Kashin gets on the mic, prompting Kazuhiko Ogasawara to get into the ring and KICK HIS ASS. Kaz gets in, but Ogasawara kills him too. Mr. Problem’s also in and beats up Kaz! Everyone brawls a bit and then Kashin’s music plays. OK... that could’ve been better.
A feature is ran to hype KeaKoji vs. Otani & Tanaka. Moving along...
Yoji Anjo & Kazushi Miyamoto vs. Steve Williams & Mike Rotundo
This was SUPPOSED to be a tag league match (that wouldn’t decide anything since both teams didn’t have enough points to win), but Nagai got injured late in the tour and Miyamoto replaces him in this now regular match. This unfortunately follows the tired tale of the gaijin beating on the smaller native (Miyamoto) for a while and the bigger native (Anjo) involving himself once in a while. The Varsity Slugs on offense isn’t as horrible as it used to be, but it still isn’t good at all. Williams is pretty sloppy here actually, throwing some of the WORST LARIATS EVER among other things. Miyamoto brings out the MOVES~! near the end with a springboard dropkick and a senton atomico, but Williams soon drops him with the dangerousbackdropahdrivah for the win (13:19). Williams goes for a handshake from Miyamoto post-match, but Miyamoto pushes him away. Oooooooh yeah.
Real World Tag League
Keiji Muto & Animal Warrior  vs. Genichiro Tenryu & Big John Tenta 
Muto & Animal win the tournament if they win and Tenryu & Tenta can win the tournament if they win and KeaKoji loses in the main event. It’s WWF early 90s all over again, as Earthquake squares off against Animal in the opening sequence. How the FUCK am I watching this shit? This was just horrible and I really don’t want to talk about much more than that. Tenta hints some dives or something, but doesn’t deliver. Motherfucker. Animal HORRIBLY botches the Doomsday Device later on as he CANNOT LIFT TENRYU and drops him in THE MSOT AWKWARD WAY POSSIBLE *TWO TIMES*. They TRY to put together a decent finish but they fail. Tenryu drops Animal with a brainbuster and Tenta drops an elbow on the fallen Animal for the win (13:31). So, so bad.
Real World Tag League
Satoshi Kojima & Taiyo Kea  vs. Shinjiro Otani & Masato Tanaka 
Otani & Tanaka have no chance of winning the tournament here even with a win, since a win would tie them with Muto & Animal and Tenryu & Tenta, but they already lost to both teams earlier in the tournament. KeaKoji can win the tournament with a win here, though. Kea’s got flashy new blue long tights that he shouldn’t wear ever again. AND HERE WE GO! OK, nevermind. This sucked. Kea injures his leg REALLY early in the match off of either a leapfrog or dropkick, and that handicaps everything. Kea tries to work through it but EVERYTHING he does is horrible. It’d be wrong to criticize this because you can just SEE the look of disappointment on Kea’s face. Five minutes in, everyone knows they have to change the match around, but it’s kind of hard to change your gameplan while in the ring. They TRY, but there are much better ways of changing the gameplan around. The build is off, too, because they start busting out a bunch of big moves really early on. Otani & Tanaka seem to play up that they’re taking advantage of the partnerless Kojima at times, but not really. Kea tries to involve himself a couple times but things just get messier. Everyone looks really confused and I cry. They work in a couple near falls for the finish, and Kojima hits Tanaka with a lariat for the win (14:39). And KeaKoji are the tag champions. This was just a complete mess from the start, but everything was working against them. This had the potential to be epic, but ended up sucking. I feel really bad for Kea. He seemed READY to produce greatness, but an injury took him down and out. Really sad to watch. You don’t want this.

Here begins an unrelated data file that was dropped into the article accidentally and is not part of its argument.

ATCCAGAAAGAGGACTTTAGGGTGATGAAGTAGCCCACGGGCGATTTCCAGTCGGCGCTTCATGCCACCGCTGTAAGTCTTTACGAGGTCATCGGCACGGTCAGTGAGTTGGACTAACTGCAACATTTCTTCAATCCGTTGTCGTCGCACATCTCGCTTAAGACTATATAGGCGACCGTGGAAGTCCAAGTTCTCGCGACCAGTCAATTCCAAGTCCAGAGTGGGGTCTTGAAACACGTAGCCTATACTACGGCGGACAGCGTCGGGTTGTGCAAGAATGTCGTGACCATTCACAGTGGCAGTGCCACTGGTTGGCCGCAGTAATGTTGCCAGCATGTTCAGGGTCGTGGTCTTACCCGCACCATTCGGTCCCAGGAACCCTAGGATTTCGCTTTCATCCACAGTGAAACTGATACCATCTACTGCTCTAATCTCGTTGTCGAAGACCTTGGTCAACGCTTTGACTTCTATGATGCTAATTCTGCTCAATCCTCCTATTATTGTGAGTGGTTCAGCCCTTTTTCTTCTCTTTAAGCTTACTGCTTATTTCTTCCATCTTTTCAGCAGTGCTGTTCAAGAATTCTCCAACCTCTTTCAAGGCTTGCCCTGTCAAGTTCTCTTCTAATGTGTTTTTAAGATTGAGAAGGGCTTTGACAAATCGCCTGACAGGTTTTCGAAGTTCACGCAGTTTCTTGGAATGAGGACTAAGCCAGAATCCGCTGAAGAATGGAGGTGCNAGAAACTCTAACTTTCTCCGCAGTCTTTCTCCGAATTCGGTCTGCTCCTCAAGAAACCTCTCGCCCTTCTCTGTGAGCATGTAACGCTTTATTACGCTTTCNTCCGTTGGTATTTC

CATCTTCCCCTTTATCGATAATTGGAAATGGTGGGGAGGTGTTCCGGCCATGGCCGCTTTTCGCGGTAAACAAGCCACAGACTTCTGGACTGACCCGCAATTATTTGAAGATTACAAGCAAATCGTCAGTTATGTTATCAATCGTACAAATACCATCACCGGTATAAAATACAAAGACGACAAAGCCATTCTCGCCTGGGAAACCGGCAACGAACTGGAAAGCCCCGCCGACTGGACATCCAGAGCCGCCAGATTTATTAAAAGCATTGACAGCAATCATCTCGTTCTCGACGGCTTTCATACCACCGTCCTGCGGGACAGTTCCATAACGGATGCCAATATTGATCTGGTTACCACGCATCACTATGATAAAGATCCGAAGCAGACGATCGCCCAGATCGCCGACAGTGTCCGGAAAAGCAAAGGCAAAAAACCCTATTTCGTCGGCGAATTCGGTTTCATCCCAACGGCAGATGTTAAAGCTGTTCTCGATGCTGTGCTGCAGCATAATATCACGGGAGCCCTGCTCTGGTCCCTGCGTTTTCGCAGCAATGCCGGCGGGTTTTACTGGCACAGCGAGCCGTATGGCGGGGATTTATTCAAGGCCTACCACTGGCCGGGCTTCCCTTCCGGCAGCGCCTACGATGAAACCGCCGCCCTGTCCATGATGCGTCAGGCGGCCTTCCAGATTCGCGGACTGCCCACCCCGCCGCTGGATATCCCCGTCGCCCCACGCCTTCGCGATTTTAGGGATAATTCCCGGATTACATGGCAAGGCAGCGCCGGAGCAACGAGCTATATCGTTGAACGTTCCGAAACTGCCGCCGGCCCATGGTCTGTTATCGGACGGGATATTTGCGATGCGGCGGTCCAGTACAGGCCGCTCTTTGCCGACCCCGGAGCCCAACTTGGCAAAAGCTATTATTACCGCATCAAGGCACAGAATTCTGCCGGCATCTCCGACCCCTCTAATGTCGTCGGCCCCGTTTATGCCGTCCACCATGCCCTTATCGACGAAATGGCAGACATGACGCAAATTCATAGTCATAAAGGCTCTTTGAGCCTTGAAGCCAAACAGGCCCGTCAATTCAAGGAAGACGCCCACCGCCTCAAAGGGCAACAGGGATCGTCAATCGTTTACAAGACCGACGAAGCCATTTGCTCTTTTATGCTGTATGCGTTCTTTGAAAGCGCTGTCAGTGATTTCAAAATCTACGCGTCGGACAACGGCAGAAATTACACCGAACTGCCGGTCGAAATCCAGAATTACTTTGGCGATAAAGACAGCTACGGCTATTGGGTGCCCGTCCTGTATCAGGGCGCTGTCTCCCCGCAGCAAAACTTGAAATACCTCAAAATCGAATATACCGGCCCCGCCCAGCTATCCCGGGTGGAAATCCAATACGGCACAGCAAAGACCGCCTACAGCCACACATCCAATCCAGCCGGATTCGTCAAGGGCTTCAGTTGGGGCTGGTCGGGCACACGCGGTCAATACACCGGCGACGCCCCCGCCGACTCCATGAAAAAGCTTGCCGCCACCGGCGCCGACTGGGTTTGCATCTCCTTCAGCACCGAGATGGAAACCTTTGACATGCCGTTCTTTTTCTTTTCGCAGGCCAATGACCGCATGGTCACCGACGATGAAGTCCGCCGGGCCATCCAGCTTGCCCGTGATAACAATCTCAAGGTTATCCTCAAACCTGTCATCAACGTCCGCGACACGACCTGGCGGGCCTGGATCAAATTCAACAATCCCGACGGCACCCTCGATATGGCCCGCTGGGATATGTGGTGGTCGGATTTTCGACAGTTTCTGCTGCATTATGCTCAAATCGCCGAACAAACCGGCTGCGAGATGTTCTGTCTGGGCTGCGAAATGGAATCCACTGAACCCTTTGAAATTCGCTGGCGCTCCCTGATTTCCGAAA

Final Analysis: Shit. That’s the word to describe this show. Shit. If I was still doing star ratings, nothing would reach even two of ‘em. The undercard was nothing much, Kashin vs. Takaiwa sucked, the Varsity Slugs vs. Anjo/Miyamoto sucked, the semi-main SUCKED, and the main event sucked. Yeah, a bunch of suck. Congratulations Muto, you’re really getting a hang of this whole management thing. If you’re really rich, then get this show to see Animal try to lift Tenryu. If not, Stay-Away.